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Tag "political science"

'State Owes Me': Social Justice, as Seen by Russian University Undergraduates

'State Owes Me': Social Justice, as Seen by Russian University Undergraduates
'I am the state' ('L'etat c'est moi') is a phrase attributed to French king Louis XIV. For Russian undergraduates today, the motto seems to be 'the state owes me'. According to many of them, the government must support younger people above all else, and this is what they understand by social justice. Read on to learn what else Russian undergraduates think about justice and why they are not willing to make sacrifices to achieve it, based on a paper by HSE political scientists Valeria Kasamara, Marina Maximenkova and Anna Sorokina.

Student Internship Programme at the

Student Internship Programme at the
In April 2020, the Institute for Applied Political Studies (IAPS) launched an internship programme. Programme interns work together with Institute staff on joint projects, as well as acquire new research and communication skills. 40 students are currently participating in the programme

American Political Scientist Thomas Graham Speaks at HSE

American Political Scientist Thomas Graham Speaks at HSE
On January 22, Thomas Graham, former Special Assistant to the President of the United States on Russian and Eurasian affairs (2004-2007), spoke to faculty and students of the Faculty of World Economy and International Affairs about the fundamentally competitive nature of US-Russia relations and prospects for cooperation between the two countries.

Unhappy Revolutionaries: Correlation between the Level of Happiness and the Arab Spring

Unhappy Revolutionaries: Correlation between the Level of Happiness and the Arab Spring
HSE researches have shown that the 2010 happiness level of citizens from Tunisia, Libya, Egypt, and other Arab countries could provide a much more accurate forecast of the Arab Spring events than purely economic indices, such as GDP per capita and unemployment rate.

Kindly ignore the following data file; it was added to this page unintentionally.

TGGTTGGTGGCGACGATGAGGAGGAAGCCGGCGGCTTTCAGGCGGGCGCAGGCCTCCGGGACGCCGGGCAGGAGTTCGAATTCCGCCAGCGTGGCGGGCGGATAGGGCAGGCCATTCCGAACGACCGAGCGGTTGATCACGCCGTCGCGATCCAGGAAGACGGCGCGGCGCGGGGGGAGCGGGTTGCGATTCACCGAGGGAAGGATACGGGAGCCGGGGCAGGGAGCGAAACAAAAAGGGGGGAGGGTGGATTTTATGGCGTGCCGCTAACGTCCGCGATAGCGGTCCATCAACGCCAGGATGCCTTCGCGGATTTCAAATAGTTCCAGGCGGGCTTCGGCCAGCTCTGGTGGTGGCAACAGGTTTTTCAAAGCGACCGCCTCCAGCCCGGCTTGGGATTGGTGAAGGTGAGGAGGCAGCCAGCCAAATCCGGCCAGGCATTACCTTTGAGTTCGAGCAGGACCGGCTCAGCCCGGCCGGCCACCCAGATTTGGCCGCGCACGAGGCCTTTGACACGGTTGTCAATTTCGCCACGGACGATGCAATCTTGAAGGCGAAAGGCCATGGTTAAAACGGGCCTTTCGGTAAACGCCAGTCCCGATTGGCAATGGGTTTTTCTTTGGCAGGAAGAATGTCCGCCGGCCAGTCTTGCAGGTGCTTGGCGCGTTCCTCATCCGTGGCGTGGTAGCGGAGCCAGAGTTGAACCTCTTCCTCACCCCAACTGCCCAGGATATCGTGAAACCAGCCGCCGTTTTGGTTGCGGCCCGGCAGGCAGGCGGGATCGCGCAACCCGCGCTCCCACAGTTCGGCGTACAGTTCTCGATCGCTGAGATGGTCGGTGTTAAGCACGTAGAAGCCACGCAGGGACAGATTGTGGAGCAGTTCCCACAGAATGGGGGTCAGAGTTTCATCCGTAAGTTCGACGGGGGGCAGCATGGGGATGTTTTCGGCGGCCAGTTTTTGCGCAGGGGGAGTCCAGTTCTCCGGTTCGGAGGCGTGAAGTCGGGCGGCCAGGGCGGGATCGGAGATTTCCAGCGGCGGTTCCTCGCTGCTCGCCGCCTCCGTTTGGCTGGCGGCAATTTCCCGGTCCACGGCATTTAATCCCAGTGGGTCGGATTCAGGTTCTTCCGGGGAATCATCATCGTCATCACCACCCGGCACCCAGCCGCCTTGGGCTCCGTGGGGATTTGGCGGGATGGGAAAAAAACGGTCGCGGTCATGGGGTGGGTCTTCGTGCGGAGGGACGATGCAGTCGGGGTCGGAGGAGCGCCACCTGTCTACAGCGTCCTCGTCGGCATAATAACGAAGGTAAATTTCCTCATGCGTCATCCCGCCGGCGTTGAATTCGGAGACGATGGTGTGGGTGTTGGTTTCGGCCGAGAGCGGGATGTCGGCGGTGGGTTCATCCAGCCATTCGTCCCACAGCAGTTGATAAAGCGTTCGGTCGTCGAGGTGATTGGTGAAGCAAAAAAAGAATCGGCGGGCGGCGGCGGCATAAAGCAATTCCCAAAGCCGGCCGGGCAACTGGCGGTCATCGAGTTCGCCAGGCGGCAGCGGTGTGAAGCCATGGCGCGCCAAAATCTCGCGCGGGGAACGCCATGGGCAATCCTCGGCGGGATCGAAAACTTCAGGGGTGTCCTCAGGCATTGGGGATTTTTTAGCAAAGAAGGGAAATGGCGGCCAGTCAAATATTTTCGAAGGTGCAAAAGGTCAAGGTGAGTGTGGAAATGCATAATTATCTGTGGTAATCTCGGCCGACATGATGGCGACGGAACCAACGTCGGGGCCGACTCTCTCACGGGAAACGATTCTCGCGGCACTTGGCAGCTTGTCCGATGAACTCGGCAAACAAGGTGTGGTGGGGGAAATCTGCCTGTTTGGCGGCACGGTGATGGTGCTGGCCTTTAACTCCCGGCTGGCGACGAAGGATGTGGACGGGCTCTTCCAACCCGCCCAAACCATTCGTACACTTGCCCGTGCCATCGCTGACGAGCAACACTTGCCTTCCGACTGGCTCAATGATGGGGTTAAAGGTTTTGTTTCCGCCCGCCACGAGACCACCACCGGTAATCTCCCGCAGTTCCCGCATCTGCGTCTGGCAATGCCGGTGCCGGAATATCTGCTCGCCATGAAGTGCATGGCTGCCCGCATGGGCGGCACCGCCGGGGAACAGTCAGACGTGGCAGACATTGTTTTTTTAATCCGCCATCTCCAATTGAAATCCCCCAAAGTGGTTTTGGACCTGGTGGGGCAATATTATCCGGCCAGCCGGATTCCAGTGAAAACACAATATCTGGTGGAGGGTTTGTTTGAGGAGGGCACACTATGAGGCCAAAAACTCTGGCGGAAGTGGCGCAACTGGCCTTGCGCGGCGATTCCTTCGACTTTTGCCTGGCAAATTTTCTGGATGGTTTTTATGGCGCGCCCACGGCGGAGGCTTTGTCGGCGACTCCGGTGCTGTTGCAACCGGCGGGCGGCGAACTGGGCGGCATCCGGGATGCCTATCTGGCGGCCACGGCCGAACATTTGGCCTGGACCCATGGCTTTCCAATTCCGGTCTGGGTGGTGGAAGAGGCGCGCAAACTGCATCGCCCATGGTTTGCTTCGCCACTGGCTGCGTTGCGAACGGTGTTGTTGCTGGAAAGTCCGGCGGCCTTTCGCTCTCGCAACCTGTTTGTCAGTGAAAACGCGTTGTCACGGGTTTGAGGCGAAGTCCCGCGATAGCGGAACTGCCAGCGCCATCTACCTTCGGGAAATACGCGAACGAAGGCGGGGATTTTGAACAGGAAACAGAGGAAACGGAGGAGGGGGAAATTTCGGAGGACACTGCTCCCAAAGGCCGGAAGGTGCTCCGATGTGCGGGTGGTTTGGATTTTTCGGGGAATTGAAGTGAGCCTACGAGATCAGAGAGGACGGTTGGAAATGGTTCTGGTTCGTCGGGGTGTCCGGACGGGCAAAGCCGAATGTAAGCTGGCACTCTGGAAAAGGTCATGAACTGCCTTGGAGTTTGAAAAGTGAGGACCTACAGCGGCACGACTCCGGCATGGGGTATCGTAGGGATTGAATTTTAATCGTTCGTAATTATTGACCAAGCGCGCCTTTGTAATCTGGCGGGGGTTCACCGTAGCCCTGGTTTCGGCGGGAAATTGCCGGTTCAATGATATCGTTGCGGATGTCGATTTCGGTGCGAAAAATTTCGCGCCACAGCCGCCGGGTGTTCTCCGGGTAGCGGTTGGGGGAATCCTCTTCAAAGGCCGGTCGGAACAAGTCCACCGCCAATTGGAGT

How Moral Obligation Drives Protest

How Moral Obligation Drives Protest
Researchers have long studied the motives that inspire people to join in collective action. Three factors have received particular attention: anger caused by apparent social injustice; belief in the efficacy of collective action; and politicised identity. New studies have recently prompted a team of scholars, including a HSE researcher, to incorporate two additional factors into the existing model: ideology and moral obligation.

Democracy Isn’t for Everyone: Russians Adopt Western Values but See Them in Their Own Way

Democracy Isn’t for Everyone: Russians Adopt Western Values but See Them in Their Own Way
Europe wants to live in a democracy. This is especially true for residents of countries of Northern Europe, but less so for those of former socialist countries, especially Russia. While almost everyone has a positive attitude towards democracy, people have different understandings of it. Alla Salmina studied the relationship between attitudes and understandings of it using the data of 28 countries that participated in the European Social Survey (ESS). 
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